Thursday, June 17, 2010

21st century gold rush - facts vs. fiction

Reprinted from my article in Examiner.com

Business Insider columnist, Joe Weisenthal , recently published an opinion piece directed at the "gold bulls" and the "gold bugs". To say the least, Weisenthal and many of the mainstream "financial gurus" who regularly write pieces about gold and the economy lack the fundamental grasp of sound monetary theory.

Gold Bullion

The 1oz South African Krugerand Bullion Coin is

one of the most recognized coins in the world which

was designed to circulate as currnecy

Here are Weisenthal's primary arguments.

  1. No country has ever lasted very long and neither has a monetary system based on a gold standard
  2. "Greece has a gold standard [currency] of sorts"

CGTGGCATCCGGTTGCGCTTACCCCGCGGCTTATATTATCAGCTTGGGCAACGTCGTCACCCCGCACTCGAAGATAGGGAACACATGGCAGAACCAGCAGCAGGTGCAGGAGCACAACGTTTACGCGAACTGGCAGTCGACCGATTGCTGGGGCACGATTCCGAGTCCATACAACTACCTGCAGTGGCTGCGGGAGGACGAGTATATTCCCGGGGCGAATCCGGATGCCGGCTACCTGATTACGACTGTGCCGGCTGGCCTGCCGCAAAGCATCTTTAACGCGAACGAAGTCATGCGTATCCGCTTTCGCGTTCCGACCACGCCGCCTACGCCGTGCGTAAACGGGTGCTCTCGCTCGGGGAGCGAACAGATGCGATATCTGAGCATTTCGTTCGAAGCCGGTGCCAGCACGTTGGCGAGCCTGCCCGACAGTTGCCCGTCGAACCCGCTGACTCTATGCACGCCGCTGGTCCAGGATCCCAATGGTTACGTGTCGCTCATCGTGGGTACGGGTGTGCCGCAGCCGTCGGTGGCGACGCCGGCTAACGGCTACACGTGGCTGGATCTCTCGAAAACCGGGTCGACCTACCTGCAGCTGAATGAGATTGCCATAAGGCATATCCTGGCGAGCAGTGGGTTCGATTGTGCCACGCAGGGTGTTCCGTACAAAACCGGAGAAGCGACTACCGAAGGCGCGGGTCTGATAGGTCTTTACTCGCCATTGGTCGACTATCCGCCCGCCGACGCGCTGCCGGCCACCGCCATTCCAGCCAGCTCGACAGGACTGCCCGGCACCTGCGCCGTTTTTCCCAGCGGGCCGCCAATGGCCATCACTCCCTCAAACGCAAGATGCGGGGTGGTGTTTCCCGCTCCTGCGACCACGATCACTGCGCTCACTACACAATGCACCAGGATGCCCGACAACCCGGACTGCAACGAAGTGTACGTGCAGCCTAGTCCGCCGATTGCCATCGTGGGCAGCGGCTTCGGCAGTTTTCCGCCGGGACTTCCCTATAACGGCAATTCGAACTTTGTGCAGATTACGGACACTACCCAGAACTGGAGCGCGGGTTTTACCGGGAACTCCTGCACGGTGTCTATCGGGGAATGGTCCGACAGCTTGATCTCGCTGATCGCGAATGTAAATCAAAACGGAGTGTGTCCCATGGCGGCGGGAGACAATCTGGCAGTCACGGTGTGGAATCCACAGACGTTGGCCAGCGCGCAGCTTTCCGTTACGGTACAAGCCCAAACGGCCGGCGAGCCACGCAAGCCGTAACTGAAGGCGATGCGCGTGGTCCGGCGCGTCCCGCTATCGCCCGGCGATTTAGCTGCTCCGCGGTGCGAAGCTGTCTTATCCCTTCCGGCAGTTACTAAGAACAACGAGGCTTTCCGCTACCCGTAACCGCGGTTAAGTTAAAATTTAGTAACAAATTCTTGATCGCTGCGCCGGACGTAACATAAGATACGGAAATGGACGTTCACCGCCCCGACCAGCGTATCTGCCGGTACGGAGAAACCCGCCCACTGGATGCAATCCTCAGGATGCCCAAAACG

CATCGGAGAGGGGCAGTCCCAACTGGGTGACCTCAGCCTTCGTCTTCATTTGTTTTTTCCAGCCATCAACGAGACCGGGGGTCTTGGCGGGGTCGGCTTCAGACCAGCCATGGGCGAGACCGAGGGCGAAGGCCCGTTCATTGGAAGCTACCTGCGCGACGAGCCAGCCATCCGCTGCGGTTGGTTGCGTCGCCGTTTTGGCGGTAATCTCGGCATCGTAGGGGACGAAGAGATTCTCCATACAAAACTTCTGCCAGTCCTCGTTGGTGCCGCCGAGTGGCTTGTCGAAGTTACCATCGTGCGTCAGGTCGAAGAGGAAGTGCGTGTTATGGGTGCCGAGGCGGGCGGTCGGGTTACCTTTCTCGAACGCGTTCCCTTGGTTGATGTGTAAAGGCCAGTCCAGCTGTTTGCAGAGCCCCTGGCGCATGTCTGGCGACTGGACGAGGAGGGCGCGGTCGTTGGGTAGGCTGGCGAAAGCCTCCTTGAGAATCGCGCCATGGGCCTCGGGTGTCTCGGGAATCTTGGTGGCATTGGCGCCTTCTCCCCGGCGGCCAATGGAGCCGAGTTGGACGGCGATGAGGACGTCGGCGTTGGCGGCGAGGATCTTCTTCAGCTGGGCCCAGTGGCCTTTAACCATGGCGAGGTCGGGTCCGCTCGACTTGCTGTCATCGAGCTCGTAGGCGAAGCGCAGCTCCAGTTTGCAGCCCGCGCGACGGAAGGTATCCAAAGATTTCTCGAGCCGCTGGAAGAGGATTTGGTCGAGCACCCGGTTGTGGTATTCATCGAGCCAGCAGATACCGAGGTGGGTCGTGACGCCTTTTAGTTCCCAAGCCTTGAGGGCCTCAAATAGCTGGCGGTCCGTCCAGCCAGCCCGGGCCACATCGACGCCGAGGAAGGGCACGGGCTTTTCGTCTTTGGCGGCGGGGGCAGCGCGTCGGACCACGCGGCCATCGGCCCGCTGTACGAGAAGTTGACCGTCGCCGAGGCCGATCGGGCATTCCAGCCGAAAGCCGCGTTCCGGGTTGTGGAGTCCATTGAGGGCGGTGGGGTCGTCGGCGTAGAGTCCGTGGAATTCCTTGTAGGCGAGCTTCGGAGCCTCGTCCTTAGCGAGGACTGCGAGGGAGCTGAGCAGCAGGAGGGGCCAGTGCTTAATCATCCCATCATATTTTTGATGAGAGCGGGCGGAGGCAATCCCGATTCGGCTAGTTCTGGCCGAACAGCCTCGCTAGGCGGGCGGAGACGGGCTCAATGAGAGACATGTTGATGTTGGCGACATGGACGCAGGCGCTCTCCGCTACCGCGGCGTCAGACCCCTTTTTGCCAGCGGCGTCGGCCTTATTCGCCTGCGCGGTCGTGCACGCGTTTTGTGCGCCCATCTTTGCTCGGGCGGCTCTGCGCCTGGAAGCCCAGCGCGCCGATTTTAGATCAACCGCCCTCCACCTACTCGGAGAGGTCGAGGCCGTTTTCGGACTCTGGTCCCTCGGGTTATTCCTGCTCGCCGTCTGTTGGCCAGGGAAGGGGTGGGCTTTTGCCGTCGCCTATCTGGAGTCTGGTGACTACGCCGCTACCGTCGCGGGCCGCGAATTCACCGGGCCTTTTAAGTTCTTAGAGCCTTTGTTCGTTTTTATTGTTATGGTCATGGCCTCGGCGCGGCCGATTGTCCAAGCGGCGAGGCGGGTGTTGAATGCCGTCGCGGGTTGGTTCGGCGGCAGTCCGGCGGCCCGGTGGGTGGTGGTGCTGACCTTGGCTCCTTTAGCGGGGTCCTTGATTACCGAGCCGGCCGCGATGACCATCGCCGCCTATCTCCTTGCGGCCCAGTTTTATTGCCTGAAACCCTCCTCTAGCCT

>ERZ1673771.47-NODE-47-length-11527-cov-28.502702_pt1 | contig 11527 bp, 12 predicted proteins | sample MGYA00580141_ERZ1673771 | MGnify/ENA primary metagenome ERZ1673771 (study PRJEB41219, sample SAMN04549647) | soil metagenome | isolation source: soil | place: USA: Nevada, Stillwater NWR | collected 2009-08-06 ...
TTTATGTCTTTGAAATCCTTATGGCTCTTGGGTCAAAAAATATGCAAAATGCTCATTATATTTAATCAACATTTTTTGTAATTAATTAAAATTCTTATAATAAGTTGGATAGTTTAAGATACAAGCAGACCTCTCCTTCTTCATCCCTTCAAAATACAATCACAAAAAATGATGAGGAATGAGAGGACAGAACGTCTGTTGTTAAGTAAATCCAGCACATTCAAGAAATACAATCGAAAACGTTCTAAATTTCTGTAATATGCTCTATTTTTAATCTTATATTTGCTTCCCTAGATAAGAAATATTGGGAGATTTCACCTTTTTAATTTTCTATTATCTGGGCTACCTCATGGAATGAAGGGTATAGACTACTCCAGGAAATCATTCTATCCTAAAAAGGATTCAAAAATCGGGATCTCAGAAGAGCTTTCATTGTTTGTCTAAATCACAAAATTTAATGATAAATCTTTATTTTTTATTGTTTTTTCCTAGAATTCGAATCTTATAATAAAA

3. "Going off the gold standard helped us out of our mess"

Let's start out by recognizing Weisenthal ignores the basic axiom individuals act to satisfy their ends by certain goals and means.

History and Austrian economic theory illustrates how individuals in a free society (as shown throughout history) voluntarily seek a gold standard. This runs contrary to the current situation where individuals are forced through coercion to accept "legal tender laws" which cause bad money to chase out good money, known as Gresham's Law.

"Money" is actually a commodity like any other good that derives out of barter as a means of indirect exchange.  An example of this activity is when fisherman who wants to trade his surplus of fish for other goods such as wheat, corn, or other consumer goods.

Pat Barron, an Austrian economist, lecturer at the University of Iowa, and guest expert for the Cedar Rapids Examiner  adds:

Only the gold itself is money, whether in the form of bullion, dust, or minted into coins.  All the rest are money substitutes; i.e., supposedly redeemable in gold.  Gold bugs, as the author calls us, make the important point that a return to a gold standard must include a return to using gold coins in some way.

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